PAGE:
In July of 1969, Dr. James Tuck and his crew, Simon Dawson and Ches Skinner, excavated a Dorset Palaeoeskimo site at Lane’s Cove in Englee on the Northern Peninsula of Newfoundland. The excavated portion of the site was around 30m2 which is not a large excavation area. Despite its size it contained a considerable amount of cultural material. There is not a lot of recorded information about this site. It is briefly mentioned in a few reports and there is a little more detail in a Masters and Doctoral thesis. We also have two notebooks, one each by Dawson and Skinner, which contain about 6 pages of hand-written notes from the 1969 excavation. When I recently came across a folder with old photos and hand-drawn plan maps of the excavation, I thought it would be a good opportunity to update what we know of the site.
Englee is on the east side of the Northern Peninsula in Canada Bay. Today there are at least 13 recorded sites in the area, including several other Palaeoeskimo sites and one of the few known Dorset burials. There are also several European sites and one Maritime Archaic site. Lane’s Cove seems to have been the first site recorded in the area.
Based on the photos and notes there were a least four features identified during excavation. Feature 1 seems to have been a small box-hearth. The scale in the photo is one foot divided into inches, so the hearth appears to have been about 18 to 24 inches square. Either this feature or another on the site yielded enough charcoal to run a radiocarbon date, the result was 1586±95 years ago (uncalibrated I-4379) which is typical of Dorset on the island.
Box-hearths are more typical of Groswater Palaeoeskimo but in 1969 that culture was not yet recognized archaeologically so there is no record of them being at the site. Having looked at the artifacts from the site I can say there is a previously unrecognized Groswater Palaeoeskimo component to this site.
Feature 2, based on the photos, may have been a second box-hearth. In the very least it appears to consist of two upright stone slabs which certainly is suggestive of a box-hearth.
Feature 3 was a pit that initially showed up as a stain/deposit on the surface of the soil. Based on the photos it is not clear what the feature was composed of but based on the field notes I would suggest that it was some kind of organic deposit perhaps made up of bones. Both excavation notebooks make note of the large quantity of bones recovered from the site including seal, bird and fish.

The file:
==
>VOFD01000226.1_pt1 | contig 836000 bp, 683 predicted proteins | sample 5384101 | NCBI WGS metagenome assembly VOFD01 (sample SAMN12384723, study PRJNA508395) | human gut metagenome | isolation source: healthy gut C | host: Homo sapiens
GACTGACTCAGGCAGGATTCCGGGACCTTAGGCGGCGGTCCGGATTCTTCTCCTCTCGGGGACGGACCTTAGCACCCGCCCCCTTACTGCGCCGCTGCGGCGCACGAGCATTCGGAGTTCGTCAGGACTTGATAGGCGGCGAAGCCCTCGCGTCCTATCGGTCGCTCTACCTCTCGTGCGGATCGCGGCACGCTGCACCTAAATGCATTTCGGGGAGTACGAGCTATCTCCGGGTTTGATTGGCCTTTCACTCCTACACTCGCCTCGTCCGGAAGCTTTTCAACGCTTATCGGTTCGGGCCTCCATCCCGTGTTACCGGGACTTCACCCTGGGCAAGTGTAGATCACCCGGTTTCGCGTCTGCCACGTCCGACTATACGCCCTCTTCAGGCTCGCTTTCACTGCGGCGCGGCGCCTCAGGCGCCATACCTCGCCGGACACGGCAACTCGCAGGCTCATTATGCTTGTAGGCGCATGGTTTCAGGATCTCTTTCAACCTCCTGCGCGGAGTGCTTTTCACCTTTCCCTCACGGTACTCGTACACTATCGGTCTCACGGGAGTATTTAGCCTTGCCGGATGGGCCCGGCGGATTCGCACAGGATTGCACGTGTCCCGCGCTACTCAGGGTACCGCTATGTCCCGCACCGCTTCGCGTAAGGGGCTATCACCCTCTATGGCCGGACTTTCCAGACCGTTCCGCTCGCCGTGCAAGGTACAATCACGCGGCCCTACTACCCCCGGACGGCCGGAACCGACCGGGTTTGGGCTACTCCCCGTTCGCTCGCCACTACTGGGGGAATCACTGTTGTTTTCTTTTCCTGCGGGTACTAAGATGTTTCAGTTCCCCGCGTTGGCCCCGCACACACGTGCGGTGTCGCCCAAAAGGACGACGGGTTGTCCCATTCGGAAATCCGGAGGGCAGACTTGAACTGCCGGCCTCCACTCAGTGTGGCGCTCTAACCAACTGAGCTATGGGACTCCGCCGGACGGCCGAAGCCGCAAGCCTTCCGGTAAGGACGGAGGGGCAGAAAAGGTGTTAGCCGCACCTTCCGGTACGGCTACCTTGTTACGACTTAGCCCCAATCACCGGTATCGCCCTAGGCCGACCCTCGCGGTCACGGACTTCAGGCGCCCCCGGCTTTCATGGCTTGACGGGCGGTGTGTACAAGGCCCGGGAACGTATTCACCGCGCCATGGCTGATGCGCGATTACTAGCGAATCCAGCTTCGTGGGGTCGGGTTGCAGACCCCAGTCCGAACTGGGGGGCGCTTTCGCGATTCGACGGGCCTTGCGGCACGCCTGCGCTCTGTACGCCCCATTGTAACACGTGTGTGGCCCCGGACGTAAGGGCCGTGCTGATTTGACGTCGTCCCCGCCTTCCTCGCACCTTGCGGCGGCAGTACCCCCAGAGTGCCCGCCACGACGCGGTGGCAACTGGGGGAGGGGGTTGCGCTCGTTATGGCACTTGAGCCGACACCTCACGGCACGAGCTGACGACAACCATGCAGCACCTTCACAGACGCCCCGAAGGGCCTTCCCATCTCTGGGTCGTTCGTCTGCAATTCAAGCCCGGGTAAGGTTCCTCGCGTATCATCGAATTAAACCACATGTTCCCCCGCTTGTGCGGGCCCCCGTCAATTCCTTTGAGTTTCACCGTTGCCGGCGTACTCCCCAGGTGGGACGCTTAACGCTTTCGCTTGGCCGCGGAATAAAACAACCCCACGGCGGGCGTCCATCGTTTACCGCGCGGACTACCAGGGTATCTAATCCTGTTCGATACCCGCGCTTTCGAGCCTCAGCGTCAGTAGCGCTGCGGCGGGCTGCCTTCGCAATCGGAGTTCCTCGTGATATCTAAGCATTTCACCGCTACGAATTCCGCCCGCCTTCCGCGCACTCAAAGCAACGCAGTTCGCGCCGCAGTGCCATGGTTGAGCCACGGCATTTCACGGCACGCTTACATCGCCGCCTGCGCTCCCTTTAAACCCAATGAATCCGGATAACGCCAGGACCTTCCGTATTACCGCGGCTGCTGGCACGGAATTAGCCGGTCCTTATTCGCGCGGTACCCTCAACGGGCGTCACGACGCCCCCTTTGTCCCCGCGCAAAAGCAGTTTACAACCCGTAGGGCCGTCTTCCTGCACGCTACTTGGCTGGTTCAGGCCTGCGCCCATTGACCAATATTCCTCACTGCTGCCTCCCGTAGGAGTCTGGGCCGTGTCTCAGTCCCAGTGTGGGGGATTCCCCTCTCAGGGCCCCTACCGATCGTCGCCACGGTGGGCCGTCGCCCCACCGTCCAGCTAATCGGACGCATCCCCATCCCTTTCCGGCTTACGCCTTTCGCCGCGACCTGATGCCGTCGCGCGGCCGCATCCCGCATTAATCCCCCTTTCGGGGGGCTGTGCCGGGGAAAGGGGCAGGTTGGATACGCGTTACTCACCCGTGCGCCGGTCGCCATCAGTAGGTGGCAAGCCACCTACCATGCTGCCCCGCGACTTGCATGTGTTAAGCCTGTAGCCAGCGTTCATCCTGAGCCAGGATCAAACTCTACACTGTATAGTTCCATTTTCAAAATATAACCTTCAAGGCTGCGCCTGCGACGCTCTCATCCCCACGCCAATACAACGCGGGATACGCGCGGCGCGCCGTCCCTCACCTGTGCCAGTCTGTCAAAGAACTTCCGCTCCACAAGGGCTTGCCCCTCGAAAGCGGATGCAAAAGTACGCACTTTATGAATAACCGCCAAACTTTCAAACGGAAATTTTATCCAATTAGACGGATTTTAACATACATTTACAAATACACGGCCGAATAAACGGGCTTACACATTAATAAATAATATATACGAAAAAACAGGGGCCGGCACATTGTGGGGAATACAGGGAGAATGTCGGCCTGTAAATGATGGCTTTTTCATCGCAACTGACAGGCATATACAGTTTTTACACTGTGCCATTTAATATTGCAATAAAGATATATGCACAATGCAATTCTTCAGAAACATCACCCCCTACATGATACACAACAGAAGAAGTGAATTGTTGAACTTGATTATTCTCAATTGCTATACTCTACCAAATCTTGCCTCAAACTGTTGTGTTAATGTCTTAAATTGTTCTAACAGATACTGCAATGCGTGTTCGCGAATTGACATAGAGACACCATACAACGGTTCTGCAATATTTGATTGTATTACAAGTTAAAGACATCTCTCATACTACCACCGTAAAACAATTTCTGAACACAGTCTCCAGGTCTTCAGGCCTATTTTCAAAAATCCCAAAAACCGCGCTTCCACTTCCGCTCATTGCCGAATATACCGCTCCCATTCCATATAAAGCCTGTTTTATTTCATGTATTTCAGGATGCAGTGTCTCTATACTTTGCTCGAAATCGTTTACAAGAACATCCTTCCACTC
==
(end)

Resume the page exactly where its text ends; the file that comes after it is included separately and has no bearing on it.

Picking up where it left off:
Feature 4, according to the photos, was next to Feature 2. It was made up of a flat slab of rock that was badly shattered. The rock appears to be something like schist, shale or slate, the presence of all these types of rock are noted on the hand-drawn plan maps.
The notebooks also record that there were artifacts made of bone. For example, they recovered a bone harpoon that was described as having ‘…an unfamiliar type point slot.’ There was also an antler or ivory artifact that had engravings on it.
The notebooks also record that ‘…almost equal in quantity to the bones were the chips (stone flakes) which ranged from 3″x2″ nodules to tiny flakes.’ As dense as the site was in terms of flakes and faunal, there were almost as many artifacts. The data that I have suggests the site had a total of 1489 artifacts. At ~30m2 in size, that’s an artifact density of nearly 50 artifacts per excavation unit. Based on the description from the notebooks the lithic artifacts include endblades, end and side scrapers, utilized flakes, cores, soapstone (probably from Fleur de Lys) and side-notched knives.
Interestingly, Erwin has done a metric analysis of endblades from nine assemblages found in the Baie Verte White Bay area. Those recovered from Lane’s Cove tend to be longer and somewhat thicker on average and their basal concavity tended to be straighter than endblades from other sites. Despite these differences, endblade widths at all the sites are virtually identical, which might reflect a functional requirement related to hafting. (Erwin 2001:139-140)
Erwin summarizes Lane’s Cove nicely by writing: ‘The artifact assemblage is representative of a cold weather residential base camp that can be interpreted as an important component of a sizeable Dorset occupation in this region…’ (2001:192) Without a final report, there is not a lot more we can say about Lane’s Cove.
1969 Hand-written notes on Englee (EeBa-03), Lane’s Cove (EeBa-02) and New Ferolle (EgBg-01).
2001 A Prehistoric Soapstone Quarry in Fleur de Lys, Newfoundland. Ph.D, University of Calgary.
1969 Northern Peninsula Fieldnotes.